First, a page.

Walter Valentino Liberace fez seu concerto de estréia no Wisconsin em 1930. Ele tinha 11 anos. Encorajado por seu pai, que tocava piston, e por sua mãe que adorava música, Liberace cresceu para tornar-se o primeiro concertista de piano que lotaria o Madison Square Garden em Manhattan. Com um repertório exclusivo e original paradoxalmente combinando clássicos com pop, Liberace trouxe nova expressão e vida à música clássica na América e por todo o mundo. Desde Liszt a "The Birth Of The Blues", da "Polonaise" de Chopin à esfusiante "Beer Barrel Polka", sua música cobre todo o espectro de estilos e gostos.

Aqui, com "16 Grandes Sucessos", encontramos Liberace numa veia romântica: o mestre da interpretação musical usa seu talento criativo excepcional para dar-nos algumas das mais conhecidas melodias românticas. O sucesso de de Bacharach/David - "The Look Of Love", de Lennon & McCartney - "Yesterday", de Cole Porter - "Easy To Love" e de Bert Kaempfert - "Spanish Eyes". Estão também incluídos temas de filmes famosos como "Two For The Road" de Henry Mancini e o ultra-popular tema de Dr. Jivago "Somewhere My Love".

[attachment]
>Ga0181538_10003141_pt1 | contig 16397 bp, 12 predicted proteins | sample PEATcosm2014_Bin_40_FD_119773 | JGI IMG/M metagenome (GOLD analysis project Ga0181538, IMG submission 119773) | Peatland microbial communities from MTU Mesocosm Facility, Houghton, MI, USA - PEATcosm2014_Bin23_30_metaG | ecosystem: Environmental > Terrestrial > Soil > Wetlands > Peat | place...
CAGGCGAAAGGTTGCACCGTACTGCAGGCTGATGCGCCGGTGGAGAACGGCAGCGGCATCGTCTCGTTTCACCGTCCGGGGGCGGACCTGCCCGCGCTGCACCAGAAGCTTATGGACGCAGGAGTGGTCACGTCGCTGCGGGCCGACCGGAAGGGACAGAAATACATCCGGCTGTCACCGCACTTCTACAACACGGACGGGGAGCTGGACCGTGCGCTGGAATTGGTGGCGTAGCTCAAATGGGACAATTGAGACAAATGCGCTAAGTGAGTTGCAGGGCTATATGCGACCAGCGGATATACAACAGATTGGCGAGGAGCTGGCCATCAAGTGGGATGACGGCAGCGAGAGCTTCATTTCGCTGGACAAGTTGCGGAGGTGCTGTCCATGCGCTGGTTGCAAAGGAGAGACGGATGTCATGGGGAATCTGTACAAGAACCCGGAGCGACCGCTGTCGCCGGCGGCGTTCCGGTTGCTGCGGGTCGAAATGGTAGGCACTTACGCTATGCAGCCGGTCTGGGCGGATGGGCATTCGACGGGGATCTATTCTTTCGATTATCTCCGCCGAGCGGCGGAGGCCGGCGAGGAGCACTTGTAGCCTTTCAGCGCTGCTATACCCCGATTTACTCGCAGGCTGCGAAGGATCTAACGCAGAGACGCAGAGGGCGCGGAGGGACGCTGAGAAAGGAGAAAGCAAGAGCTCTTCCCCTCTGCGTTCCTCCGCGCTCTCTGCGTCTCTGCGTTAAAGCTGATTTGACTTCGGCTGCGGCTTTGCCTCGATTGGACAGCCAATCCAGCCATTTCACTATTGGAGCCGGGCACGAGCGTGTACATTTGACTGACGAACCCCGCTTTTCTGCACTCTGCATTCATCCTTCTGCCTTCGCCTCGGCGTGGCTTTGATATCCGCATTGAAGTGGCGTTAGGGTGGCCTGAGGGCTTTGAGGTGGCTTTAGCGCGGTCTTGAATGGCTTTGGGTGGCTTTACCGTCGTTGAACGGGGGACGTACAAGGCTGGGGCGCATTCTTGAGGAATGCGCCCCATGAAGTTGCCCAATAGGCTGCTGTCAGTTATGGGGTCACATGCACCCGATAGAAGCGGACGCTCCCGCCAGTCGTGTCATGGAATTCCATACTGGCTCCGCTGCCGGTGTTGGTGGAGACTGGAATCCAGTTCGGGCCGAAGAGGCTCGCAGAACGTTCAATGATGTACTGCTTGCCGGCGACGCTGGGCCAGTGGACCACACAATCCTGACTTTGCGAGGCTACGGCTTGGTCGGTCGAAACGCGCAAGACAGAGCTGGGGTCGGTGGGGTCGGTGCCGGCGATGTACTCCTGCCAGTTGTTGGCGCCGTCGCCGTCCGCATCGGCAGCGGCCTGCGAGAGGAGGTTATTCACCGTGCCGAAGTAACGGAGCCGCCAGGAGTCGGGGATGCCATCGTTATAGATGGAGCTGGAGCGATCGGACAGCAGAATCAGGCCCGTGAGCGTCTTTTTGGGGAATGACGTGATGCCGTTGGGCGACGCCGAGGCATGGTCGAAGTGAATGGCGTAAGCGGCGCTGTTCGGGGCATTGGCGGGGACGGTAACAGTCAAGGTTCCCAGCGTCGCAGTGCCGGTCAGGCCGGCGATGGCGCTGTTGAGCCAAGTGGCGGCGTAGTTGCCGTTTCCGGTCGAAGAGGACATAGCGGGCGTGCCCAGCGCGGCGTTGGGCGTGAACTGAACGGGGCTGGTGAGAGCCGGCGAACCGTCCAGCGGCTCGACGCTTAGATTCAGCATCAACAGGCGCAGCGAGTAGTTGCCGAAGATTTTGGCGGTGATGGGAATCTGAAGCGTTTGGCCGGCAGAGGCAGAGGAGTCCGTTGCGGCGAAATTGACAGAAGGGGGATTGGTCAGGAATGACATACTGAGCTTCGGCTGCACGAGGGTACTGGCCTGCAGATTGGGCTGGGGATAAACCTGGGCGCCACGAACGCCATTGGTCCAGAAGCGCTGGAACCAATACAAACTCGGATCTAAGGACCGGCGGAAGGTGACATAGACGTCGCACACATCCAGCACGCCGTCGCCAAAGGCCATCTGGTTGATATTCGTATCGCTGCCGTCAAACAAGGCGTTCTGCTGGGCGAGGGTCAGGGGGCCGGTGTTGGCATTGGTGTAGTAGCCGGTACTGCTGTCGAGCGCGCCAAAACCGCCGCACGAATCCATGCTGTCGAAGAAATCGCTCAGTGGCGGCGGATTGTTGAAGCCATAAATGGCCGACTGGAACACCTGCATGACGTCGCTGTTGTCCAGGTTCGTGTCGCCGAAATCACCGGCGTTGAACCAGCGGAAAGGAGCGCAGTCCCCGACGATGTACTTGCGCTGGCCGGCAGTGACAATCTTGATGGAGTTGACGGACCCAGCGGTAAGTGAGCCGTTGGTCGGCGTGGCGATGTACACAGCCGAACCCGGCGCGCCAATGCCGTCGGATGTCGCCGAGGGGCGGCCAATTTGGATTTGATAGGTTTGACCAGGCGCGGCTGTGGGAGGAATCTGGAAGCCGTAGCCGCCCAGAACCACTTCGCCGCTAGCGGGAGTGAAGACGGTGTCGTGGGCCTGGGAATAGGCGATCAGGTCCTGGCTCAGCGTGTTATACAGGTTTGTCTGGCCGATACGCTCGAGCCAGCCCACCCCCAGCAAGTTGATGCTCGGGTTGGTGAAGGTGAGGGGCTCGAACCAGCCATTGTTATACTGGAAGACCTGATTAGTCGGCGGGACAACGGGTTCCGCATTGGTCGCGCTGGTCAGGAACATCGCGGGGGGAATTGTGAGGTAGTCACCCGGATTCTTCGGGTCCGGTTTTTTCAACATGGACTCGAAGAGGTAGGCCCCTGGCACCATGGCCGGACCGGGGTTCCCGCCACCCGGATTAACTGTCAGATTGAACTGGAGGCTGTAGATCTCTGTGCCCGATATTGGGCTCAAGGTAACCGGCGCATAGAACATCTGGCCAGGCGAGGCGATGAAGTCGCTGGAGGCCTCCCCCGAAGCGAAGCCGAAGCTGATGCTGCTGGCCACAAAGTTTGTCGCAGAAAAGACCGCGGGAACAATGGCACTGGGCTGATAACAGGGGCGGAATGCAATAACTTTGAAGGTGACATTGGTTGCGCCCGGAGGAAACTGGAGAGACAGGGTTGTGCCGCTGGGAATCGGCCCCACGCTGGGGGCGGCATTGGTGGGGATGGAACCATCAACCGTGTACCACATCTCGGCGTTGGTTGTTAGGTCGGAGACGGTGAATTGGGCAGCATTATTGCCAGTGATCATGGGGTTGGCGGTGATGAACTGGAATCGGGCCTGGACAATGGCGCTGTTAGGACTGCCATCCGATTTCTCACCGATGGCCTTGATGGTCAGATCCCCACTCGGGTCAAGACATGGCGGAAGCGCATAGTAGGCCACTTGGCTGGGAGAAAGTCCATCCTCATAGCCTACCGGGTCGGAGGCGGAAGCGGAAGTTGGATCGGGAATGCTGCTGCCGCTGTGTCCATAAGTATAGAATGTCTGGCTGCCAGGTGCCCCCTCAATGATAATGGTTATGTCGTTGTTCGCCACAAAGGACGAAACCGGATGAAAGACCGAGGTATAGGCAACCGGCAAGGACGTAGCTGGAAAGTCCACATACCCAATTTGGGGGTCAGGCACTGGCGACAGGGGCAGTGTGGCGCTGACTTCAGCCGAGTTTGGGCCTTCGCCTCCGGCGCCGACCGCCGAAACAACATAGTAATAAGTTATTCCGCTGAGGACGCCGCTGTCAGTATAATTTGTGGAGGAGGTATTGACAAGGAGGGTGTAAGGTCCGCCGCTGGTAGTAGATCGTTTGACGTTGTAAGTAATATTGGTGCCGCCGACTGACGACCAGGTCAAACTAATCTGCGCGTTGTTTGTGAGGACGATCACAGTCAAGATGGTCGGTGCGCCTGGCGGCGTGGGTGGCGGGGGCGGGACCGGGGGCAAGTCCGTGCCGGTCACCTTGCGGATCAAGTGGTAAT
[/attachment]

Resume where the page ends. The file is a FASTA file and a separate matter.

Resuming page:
Seja tocando Cole Porter ou os Beatles, sua incrível virtuosidade de interpretação e comunicatividade continua a agradar às audiências por toda a parte. Seus extraordinários talentos musicais, combinados com sua presença no palco, cheia de terno e confiante humorismo, fizeram com que ele ganhasse o título vitalício de Mr. Show-Man. Tendo trazido alegria aos amantes da música por mais de três décadas, Liberace hoje coloca-se entre os mais perfeitos executantes da época.

Eis então aqui, com alguns dos maiores sucessos da música romântica de hoje e de ontem - o maior mestre do mundo dos "Golden 88's" - o próprio LIBERACE!

(Extraído das notas originais do LP)


Liberace (born Wladziu Valentino Liberace) was the most flamboyant, popular easy listening pianist of the '60s and '70s by a wide margin. His campy, theatrical appearance and performances often disguised his prodigious talent.